In Your genealogy today (Sept./Oct. 2018) Robbie Gorr makes a good case for genealogy research being akin to "Opening Pnadora's box" -- you may uncover secrets that you or others are reluctant to hear, especially with the addition of DNA to your toolkit. In "Shades of Gray" Sue Lisk suggests ways of thinking about where best to put your efforts in dealing with the uncertainties of family research. An article on tools explains how possessing a tool shed belonging to your ancestor, or an inventory of an estate sale, can shed light on your forebear's life. Did you have ancestors involved in vaudeville or the circus? If so take a look at Richard Goms' article in this issue for useful sources. A case study on manumission (freeing of slaves) reveals that it sometimes took years to take effect.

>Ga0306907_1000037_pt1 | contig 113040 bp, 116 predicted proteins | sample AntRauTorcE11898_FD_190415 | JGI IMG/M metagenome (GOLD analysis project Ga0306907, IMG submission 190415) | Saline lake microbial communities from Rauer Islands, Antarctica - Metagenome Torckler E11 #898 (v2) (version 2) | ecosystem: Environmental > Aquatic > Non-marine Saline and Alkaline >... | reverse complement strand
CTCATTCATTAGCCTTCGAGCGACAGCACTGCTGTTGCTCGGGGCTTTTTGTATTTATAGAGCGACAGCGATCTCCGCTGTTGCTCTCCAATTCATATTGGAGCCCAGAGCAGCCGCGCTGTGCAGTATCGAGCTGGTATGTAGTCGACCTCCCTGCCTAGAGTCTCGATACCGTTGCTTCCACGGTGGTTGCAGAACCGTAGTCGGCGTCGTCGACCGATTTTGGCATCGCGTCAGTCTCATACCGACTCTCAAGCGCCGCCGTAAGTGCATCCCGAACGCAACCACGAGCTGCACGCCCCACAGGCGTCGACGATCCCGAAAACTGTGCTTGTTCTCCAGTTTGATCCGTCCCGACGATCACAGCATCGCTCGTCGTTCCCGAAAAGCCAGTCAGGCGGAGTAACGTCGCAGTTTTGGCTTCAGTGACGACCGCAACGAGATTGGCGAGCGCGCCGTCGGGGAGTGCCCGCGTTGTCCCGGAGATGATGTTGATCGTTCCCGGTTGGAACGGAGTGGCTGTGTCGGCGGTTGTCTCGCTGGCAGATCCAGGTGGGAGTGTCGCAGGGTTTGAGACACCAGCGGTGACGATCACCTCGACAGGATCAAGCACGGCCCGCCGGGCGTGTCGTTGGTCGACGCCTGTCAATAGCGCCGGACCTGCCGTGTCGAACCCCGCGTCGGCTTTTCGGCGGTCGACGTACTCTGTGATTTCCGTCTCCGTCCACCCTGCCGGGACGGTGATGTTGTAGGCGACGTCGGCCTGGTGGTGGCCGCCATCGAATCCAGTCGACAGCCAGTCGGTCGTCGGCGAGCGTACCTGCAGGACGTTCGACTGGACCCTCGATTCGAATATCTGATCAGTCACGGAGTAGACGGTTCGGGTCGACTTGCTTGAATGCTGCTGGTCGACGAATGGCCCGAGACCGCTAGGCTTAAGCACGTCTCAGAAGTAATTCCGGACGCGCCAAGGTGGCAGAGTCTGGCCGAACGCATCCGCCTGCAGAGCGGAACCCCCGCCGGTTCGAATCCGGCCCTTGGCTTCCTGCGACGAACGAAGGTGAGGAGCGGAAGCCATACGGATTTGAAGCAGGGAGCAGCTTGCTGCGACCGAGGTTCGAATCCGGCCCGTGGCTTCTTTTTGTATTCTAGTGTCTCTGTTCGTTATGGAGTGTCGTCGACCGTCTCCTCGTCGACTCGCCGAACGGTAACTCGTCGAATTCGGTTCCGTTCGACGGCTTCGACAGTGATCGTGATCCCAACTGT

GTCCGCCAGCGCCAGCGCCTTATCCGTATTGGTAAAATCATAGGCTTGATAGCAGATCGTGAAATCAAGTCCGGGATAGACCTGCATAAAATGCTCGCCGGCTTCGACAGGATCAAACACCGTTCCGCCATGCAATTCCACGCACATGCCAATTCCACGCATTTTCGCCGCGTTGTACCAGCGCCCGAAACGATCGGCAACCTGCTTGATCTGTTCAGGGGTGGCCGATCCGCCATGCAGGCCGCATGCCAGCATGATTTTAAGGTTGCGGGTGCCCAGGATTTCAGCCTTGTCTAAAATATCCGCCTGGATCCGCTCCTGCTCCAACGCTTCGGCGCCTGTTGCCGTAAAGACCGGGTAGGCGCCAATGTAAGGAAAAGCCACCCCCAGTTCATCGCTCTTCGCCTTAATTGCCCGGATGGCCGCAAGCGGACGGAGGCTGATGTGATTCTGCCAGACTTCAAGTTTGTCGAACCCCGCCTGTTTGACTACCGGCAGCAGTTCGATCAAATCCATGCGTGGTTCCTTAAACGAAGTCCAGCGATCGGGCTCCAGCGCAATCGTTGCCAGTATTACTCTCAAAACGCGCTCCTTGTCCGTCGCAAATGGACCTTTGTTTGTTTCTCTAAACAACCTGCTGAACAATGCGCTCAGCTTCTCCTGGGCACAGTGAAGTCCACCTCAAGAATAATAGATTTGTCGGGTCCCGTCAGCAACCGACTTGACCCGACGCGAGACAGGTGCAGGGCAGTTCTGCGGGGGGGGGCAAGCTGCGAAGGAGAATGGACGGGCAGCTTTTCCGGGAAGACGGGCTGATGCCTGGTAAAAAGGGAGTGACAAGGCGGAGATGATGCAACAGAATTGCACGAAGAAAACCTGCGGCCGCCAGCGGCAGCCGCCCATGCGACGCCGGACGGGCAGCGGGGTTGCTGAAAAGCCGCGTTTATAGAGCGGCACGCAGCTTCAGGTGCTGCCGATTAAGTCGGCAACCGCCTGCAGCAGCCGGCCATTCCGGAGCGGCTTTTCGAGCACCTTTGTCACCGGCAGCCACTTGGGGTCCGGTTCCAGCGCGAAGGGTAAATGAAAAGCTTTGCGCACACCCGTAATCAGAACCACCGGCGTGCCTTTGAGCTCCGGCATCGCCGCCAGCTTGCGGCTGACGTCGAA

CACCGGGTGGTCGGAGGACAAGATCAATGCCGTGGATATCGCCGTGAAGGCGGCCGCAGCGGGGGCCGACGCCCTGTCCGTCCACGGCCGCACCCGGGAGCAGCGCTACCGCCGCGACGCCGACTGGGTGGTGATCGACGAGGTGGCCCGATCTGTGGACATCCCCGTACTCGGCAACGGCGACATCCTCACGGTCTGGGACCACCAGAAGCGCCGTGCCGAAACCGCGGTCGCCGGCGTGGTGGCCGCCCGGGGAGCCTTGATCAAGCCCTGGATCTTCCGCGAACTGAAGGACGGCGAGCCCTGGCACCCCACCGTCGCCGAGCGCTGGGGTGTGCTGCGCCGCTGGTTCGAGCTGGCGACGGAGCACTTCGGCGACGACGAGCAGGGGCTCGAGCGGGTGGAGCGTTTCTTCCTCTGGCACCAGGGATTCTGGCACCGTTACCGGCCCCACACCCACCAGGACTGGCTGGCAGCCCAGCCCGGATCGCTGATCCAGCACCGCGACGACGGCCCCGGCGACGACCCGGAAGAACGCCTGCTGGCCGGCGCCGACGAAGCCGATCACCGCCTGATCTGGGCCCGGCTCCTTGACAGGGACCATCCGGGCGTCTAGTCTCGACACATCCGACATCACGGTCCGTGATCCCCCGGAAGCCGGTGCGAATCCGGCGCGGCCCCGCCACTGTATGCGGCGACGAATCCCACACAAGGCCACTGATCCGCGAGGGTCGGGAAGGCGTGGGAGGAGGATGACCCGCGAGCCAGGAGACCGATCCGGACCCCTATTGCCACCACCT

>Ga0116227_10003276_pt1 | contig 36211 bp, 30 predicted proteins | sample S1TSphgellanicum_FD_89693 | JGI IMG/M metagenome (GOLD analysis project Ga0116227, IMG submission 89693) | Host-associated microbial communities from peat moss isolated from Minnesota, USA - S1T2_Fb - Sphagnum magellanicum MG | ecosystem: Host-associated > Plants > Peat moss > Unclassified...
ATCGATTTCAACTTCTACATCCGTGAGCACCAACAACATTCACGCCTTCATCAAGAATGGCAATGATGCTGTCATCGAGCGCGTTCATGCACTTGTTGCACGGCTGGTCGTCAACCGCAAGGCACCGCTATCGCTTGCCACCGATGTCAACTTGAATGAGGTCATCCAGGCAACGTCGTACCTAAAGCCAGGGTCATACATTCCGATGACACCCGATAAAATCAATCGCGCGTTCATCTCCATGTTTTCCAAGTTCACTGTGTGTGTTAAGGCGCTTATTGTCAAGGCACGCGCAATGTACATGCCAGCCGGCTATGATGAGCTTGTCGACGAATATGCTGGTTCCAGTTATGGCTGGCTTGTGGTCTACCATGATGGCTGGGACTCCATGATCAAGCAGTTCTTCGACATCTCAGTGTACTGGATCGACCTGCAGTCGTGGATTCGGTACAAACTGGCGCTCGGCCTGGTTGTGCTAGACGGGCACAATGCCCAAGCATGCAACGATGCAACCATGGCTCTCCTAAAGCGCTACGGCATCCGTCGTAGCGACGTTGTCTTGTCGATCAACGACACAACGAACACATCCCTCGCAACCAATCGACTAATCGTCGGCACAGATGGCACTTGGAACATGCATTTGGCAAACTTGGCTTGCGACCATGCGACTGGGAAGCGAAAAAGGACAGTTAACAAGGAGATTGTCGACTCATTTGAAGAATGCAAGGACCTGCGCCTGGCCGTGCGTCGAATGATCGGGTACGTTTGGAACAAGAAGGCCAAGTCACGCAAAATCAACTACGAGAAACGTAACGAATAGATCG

Sue Lisk is also a contributor to Internet genealogy (Aug./Sept.2018), suggesting using historical cartoons to understand the social and political climate of your ancestors' lives. Two articles focus on the virtues of newspaper research. In April 2018 the Virtual Genealogical Society was founded. At $20 annual membership, it offers frequent webinars (listed in the article), discounts on genealogical tools, social media opportunities, state chapters, and topical interest groups; a virtual conference will be held in Nov. 2019. A brief article also describes the online genealogical society Quebec Genealogical eSociety -- is this the future of genealogy? A collection at North Dakota State University on Germans from Russia highlights the migrations that took place into and then out of Russia during the 18th ad 19th centuries by German immigrants. Merriam-Webster has a new service that sets words and expressions in context. You can search Time Traveler by year or by a word or term to find the first use -- what fun! (A small selection from my birth year of 1948: chili dog, linguine, oddball, scaredy-cat and transistor!) https://www.merriam-webster.com/time-traveler/